Having a personal connection to Maine, I have always appreciated the state for its virtues, including its independent political streak. As a member of Congressman Tom Allen’s campaign staff and one of his first legislative assistants, I learned to appreciate that Mainers value principle over politics and Tom always had support back home for his efforts to bridge the partisan gap in Washington. In the end, common sense prevails in Maine and the public good outweighs that of a select few. For that reason, the state is a policy leader in areas such as education and public health.

That is also why it is so unfortunate that Maine’s role as a national leader in community-focused health is at risk. Nearly $3 million from the Funds for a Healthy Maine program, money dedicated to the Coordinated School Health program, was cut in the last round of state budgets. This funding supported one of the country’s best models, putting Maine on the map as a national leader in advocating for student health. However, that success will likely become history if funding is not restored.

Maine’s Coordinated School Health program provides a research-based approach that empowers local communities with the resources and know-how to make their kids healthier. The program places coordinators in districts to assess the needs of their specific schools, develop a customized program to address those needs, and manage the program to ensure success. Because the model increases attendance and addresses non-academic barriers to school success, it is an important factor in the improvement educational outcomes.

Maine’s Coordinated School Health program has achieved impressive results. On average, every student in the state receives an additional 20 minutes of physical activity, and 380 new healthy food choices were added to lunch menus and provided at school events. Over a five-year period, school health coordinators raised more than $5 million of additional funding for health programs that benefit students and staff.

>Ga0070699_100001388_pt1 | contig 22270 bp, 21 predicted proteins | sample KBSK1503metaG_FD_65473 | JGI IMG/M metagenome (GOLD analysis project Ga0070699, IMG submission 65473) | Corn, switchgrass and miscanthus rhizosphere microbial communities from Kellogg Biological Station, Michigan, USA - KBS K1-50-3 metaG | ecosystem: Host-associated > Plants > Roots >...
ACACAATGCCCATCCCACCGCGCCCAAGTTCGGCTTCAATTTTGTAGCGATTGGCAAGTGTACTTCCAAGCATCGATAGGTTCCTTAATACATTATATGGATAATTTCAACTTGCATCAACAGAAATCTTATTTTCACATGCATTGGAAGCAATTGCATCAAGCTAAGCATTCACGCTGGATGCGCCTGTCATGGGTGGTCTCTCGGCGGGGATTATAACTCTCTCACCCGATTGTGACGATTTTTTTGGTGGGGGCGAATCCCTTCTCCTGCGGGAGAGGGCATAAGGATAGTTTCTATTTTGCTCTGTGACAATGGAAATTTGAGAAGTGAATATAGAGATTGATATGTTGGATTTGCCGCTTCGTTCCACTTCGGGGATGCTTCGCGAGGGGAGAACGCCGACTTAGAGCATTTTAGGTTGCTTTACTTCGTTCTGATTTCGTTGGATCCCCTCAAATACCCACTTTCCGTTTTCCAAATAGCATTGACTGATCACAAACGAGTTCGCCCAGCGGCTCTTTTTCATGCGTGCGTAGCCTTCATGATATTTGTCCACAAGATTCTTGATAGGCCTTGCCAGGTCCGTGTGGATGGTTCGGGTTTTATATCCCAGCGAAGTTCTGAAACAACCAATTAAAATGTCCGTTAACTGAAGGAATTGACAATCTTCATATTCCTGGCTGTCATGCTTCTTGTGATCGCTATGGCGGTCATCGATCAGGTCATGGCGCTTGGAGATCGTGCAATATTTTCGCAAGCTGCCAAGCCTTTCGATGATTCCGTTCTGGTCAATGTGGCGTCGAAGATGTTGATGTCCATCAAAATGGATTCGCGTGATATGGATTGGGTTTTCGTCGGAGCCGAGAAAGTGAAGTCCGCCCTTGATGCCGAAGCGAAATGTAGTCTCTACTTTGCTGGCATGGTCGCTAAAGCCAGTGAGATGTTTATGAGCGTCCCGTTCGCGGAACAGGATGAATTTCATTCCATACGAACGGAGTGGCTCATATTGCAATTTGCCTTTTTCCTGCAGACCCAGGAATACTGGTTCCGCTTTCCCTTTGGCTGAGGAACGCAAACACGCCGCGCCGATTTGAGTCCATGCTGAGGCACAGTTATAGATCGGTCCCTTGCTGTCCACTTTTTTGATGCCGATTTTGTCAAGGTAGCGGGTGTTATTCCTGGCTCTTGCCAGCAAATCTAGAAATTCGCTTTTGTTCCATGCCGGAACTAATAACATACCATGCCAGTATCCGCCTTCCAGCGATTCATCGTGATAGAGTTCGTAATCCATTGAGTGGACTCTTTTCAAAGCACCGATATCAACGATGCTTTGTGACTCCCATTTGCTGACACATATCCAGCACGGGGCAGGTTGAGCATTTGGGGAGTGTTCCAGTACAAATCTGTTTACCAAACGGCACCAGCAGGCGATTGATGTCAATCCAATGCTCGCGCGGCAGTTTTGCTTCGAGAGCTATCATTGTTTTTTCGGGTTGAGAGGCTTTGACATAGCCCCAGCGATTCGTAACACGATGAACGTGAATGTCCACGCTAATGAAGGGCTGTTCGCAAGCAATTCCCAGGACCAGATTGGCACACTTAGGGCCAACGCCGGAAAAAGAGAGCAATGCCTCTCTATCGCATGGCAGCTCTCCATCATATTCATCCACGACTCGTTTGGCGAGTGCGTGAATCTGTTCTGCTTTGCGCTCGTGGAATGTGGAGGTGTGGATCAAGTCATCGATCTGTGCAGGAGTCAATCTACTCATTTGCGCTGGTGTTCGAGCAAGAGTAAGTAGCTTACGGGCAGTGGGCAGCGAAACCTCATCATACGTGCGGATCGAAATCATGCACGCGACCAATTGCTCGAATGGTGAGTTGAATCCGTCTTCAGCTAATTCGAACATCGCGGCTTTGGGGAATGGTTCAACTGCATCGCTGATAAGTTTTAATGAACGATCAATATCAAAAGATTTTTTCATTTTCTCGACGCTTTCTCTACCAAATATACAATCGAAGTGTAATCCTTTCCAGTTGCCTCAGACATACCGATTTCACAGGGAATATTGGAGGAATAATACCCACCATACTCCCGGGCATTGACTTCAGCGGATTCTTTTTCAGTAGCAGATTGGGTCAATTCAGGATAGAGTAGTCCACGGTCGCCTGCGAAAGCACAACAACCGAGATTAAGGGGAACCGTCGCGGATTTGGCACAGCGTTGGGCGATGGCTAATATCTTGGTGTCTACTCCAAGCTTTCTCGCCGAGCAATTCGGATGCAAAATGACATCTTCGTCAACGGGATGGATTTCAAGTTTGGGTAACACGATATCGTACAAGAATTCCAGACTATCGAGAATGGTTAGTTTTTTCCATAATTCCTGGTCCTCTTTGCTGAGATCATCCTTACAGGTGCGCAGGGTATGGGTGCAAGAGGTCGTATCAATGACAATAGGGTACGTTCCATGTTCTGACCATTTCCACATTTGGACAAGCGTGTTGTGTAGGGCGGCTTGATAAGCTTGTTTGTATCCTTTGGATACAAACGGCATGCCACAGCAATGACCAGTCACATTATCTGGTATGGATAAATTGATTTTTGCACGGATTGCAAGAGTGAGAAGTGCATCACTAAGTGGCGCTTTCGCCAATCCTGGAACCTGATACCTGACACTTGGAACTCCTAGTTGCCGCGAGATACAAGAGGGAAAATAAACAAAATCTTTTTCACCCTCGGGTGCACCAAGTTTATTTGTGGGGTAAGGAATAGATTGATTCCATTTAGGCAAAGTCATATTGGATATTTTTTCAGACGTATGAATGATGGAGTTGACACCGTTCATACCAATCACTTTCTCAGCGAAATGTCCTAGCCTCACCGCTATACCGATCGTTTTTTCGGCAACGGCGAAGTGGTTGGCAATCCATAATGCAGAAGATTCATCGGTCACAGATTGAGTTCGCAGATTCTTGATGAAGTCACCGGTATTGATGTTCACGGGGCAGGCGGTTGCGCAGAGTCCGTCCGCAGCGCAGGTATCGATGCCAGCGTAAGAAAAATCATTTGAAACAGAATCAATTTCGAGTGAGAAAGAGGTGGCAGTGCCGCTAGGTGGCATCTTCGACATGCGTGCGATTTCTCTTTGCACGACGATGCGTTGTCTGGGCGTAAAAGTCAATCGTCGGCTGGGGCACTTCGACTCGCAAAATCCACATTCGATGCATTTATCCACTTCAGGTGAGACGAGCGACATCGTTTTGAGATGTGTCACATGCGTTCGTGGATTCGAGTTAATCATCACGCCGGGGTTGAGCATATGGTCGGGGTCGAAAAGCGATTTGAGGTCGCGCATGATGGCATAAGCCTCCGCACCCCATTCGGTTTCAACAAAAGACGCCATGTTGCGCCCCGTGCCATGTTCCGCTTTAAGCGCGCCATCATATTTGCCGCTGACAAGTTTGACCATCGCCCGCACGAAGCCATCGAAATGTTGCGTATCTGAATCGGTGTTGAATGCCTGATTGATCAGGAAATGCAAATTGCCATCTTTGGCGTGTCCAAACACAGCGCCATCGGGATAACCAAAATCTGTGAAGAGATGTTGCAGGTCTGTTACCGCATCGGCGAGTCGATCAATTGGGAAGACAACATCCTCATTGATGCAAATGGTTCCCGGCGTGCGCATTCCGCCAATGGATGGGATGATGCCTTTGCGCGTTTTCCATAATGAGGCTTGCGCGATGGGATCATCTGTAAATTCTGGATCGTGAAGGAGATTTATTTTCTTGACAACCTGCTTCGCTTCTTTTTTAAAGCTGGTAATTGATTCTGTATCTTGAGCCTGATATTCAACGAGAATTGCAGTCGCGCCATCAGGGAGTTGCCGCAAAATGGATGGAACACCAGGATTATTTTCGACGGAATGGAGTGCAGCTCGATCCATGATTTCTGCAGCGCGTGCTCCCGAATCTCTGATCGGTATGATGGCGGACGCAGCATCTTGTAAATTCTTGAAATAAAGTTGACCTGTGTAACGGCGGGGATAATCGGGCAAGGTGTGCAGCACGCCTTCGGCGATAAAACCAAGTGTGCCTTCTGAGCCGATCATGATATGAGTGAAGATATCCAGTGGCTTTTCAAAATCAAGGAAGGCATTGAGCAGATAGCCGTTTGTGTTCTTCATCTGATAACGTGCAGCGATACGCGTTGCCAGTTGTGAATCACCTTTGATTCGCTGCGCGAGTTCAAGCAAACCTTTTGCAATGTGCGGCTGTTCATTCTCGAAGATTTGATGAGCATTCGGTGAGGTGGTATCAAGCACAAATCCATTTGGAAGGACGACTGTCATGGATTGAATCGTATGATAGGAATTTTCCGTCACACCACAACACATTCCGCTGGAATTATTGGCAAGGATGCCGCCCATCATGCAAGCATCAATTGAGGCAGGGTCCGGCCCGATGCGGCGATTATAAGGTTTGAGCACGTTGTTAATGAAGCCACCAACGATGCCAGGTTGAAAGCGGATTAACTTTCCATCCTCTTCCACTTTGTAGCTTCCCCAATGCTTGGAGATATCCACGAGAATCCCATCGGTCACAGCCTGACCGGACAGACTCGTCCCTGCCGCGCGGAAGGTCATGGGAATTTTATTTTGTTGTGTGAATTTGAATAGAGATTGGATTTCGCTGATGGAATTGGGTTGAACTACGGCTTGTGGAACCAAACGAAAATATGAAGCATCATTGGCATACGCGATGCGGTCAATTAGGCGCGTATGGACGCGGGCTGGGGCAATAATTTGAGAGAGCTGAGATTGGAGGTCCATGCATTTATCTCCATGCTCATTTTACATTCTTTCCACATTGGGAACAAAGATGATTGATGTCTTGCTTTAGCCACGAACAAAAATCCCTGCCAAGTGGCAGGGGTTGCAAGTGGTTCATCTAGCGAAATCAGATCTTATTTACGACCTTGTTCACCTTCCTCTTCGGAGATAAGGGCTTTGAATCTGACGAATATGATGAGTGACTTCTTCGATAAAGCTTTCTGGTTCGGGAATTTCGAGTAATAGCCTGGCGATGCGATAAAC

The personalized, focused and dedicated work of school health coordinators cannot be replaced or duplicated by periodic visits of state-level, external contractors or government officials. Coordinated School Health works because it provides school health coordinators as part of an infrastructure that ensures equity across all school districts — no matter where they stand in the socioeconomic strata — and guarantees that all students have a shot to be successful — in the classroom and in life.

Eliminating programs that are central to promoting a better quality of life for all children is penny-wise, but pound foolish.

The cuts to Coordinated School Health will mean the elimination of these coordinators, with Maine losing a powerful tool to combat childhood obesity and other health issues. I commend Sen. Chris Johnson, D-Somerville, and other state legislators who oppose these budget cuts and support the restoration of funding to this worthwhile and effective model.

Andrew Hysell is the project director for the Campaign for Healthy Kids and associate vice president for policy and advocacy for Save the Children’s U.S. Programs, where he is the lead for policy change on issues that have an impact on children in rural America. The Policy and Advocacy team manages federal and state government affairs for Save the Children’s U.S. Programs.

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